Wednesday, May 6, 2009

Stationery Porn 2: Black n' Red Notebooks

black n red notebooks

I blame Moleskines. I had never even though about notepad brands until I picked up one of those expensive little tarts in a store. Then I saw the little sticker they all have that boasts about how they were once the workbook of choice for Hemingway, Picasso, Jesus, or whoever. I wasn't immune to the romance of the idea. In that moment I suddenly had a vision of a bookshelf loaded with pleasingly battered-but-matching notebooks, each filled to bursting with my scribblings. What could be better?

Well, them not being Moleskines for a start. Regardless of their rather ridiculously high price, I discovered that I don't much care for them. The paper is too shiny and doesn't seem to absorb ink very well (an important factor when you're trying to write in a smudge-prone hurry). Plus, they make you look, well, a bit pretentious.

So now I'm going steady with the Black n' Red notepads pictured above instead: hardback, casebound, A5, ruled.

As well as being pleasingly European, the A5 size (148 x 210mm, or slightly wider than a sheet of letter paper folded in half) is just right for my needs. The books are small enough to be portable, but big enough to make writing on my lap reasonably easy. I'd already discovered that smaller pocket-sized pads are hard to write in when you don't have a desk handy as they offer no wrist support, which is the same reason a hard cover is also essential.

black n red scruffy edges Black n' Red offers similar books with a spiral wire binding, but I've never really cared for these: the pages can be ripped out too easily (often by accident) and the looser binding makes the whole thing feel flimsy and cheap. In contrast, these casebound pads have proper sewn-in pages, as well as a handy marker ribbon to make up for the lack of a place to store your pen.

But the thing I really love about these notebooks is the way that, as they wear and get scuffed around, the black around the edges rubs off to reveal red colouring underneath; sometimes it's the little things in life that are the most pleasing.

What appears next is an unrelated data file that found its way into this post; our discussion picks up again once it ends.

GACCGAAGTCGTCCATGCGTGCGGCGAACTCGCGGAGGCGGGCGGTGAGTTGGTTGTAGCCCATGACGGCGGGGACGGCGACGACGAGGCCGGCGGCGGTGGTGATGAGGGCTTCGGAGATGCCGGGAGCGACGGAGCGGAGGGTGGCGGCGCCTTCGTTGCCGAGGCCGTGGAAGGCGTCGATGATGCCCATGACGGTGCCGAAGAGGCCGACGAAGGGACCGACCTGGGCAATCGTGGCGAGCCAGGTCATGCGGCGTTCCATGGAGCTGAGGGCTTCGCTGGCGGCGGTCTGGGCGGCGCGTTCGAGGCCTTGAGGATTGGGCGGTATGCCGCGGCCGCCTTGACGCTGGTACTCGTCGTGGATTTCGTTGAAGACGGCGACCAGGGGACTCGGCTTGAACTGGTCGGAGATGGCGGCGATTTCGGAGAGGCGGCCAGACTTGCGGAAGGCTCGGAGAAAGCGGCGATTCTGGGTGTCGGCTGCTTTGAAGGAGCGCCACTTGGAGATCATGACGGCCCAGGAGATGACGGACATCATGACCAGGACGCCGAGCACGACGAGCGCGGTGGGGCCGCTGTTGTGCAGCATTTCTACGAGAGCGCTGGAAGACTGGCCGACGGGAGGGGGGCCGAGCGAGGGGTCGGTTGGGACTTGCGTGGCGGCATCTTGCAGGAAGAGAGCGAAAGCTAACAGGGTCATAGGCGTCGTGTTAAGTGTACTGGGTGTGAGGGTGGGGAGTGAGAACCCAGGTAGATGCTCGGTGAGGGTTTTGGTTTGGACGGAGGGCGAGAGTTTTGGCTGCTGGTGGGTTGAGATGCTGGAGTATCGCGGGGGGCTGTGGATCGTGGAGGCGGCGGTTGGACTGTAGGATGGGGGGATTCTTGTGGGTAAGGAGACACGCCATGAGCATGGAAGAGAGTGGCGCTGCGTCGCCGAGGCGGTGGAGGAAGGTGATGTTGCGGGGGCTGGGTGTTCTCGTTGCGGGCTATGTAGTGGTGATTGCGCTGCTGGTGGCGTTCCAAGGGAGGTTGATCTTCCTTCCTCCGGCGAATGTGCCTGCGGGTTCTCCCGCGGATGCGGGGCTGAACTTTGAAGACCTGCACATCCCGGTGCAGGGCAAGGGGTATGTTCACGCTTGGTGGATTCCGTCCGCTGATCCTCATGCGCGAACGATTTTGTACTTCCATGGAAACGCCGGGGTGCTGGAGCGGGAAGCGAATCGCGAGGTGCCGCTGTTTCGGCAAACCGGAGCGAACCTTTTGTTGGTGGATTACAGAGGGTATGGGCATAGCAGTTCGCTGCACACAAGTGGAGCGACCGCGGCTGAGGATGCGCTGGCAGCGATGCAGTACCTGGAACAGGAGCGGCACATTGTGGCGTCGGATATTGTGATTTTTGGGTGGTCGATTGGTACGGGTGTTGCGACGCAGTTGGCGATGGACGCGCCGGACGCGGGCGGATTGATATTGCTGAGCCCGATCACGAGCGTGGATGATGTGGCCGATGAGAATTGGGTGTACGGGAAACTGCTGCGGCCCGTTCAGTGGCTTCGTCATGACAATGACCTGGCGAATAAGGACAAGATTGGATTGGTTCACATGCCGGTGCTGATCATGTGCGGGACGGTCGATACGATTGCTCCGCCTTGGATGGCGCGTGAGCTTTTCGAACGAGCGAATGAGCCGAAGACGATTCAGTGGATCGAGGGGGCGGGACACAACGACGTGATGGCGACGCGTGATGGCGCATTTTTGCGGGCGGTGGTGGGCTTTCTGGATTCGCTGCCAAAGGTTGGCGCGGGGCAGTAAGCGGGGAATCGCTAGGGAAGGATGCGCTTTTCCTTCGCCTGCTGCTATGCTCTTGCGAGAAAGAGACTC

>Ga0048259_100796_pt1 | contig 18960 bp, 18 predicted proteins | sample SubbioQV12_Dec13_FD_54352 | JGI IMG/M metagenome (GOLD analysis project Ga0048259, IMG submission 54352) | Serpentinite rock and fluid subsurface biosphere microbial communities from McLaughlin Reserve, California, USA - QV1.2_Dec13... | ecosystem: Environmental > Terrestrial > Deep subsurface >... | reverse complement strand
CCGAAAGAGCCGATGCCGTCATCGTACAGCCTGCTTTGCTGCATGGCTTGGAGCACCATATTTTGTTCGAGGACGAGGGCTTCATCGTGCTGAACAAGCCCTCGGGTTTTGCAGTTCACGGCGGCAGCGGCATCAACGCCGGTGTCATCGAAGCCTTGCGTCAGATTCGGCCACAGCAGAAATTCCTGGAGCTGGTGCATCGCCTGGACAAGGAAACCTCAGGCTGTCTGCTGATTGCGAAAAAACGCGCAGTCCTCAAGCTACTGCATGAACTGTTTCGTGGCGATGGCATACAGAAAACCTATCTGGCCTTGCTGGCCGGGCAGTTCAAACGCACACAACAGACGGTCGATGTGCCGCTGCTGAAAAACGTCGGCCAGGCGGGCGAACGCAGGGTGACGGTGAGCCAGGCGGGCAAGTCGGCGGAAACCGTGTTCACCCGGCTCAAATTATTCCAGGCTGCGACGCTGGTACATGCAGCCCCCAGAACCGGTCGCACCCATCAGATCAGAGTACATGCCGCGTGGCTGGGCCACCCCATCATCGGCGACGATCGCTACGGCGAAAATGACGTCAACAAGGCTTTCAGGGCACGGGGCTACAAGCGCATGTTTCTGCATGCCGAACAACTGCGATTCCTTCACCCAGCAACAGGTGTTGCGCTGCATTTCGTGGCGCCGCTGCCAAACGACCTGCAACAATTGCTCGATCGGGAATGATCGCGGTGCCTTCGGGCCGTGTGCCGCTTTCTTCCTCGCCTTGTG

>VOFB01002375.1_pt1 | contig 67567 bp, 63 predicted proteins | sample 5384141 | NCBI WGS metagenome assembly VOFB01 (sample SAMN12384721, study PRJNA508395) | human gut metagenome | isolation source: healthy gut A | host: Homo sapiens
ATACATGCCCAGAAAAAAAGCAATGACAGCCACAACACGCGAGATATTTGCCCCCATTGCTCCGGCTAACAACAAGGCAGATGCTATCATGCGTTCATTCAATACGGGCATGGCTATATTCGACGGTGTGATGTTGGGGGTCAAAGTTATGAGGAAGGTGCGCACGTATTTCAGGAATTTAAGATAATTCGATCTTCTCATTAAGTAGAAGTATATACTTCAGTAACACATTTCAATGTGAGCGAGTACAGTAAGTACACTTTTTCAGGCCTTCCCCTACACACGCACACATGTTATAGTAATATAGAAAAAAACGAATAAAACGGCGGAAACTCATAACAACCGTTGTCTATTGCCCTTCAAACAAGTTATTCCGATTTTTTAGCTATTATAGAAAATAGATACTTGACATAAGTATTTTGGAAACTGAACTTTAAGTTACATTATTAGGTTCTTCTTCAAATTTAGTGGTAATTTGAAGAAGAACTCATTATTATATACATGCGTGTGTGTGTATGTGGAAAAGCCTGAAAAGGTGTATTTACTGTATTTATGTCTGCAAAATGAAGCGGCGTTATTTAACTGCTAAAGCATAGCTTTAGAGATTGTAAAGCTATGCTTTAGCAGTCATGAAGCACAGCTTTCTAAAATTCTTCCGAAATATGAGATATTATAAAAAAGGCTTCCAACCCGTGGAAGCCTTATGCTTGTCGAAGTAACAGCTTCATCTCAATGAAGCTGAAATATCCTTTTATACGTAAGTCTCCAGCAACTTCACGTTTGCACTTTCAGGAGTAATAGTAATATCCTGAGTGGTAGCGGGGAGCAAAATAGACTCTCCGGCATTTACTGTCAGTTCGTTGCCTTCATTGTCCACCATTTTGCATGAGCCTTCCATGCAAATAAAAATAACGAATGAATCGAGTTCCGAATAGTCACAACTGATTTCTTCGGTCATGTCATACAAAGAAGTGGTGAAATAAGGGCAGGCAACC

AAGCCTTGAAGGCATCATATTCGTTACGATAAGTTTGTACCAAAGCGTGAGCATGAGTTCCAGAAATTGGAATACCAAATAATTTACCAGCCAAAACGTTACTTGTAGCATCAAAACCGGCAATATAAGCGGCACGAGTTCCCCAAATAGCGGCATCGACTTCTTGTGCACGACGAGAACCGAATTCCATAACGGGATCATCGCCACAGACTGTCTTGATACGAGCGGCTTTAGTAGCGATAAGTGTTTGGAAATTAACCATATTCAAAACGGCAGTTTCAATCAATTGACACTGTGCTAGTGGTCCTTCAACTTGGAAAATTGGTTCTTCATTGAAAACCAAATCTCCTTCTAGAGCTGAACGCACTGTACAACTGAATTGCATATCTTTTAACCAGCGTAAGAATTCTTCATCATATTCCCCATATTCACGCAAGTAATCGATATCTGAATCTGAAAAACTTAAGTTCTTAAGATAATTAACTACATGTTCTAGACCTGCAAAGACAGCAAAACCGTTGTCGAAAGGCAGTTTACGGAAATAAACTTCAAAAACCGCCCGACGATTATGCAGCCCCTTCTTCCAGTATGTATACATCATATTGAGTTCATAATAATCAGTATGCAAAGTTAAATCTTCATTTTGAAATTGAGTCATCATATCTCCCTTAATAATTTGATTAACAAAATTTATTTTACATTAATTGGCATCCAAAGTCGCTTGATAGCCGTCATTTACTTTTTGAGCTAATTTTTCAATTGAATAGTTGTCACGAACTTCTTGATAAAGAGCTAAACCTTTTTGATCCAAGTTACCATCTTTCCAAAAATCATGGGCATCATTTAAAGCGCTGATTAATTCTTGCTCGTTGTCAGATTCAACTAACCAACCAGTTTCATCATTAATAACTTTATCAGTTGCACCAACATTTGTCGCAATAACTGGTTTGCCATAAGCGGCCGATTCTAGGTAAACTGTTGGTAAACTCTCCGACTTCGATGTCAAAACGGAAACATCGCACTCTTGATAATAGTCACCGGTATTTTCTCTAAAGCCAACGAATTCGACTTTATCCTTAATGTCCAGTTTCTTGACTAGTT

Originally published at Ludovician.com.

Saturday, May 2, 2009

San Francisco's Sidewalk Street Signs

One of San Francisco's many little quirks is the way that its street names are written on the sidewalks – either embossed or inlaid into the concrete – on each and every street corner. Unfortunately, the concrete guy seems to have had a little trouble at the meeting of Howard and 2nd streets, a discovery which led me to discover a whole Flickr collection of misspelled or mutilated street names from around the city.

But, while lots of people gleefully post pictures of similar mistakes, I can't seem to confirm the story I've heard about why the names are there in the first place. Supposedly, the practice began after the 1906 earthquake and fire, when parts of the city were devastated to such an extent that the emergency services had trouble finding their way around – with large areas razed to the ground, all the normal buildings and landmarks they would have used to navigate by had disappeared. But, while walls may still

Indeed, they already help people to find their way around; as this Flickr user says, "It's hard to get lost in San Francisco." But what I like most about them is that they reinforce a powerful sense of place for those of us lucky enough to live here.

Originally published at Ludovician.com.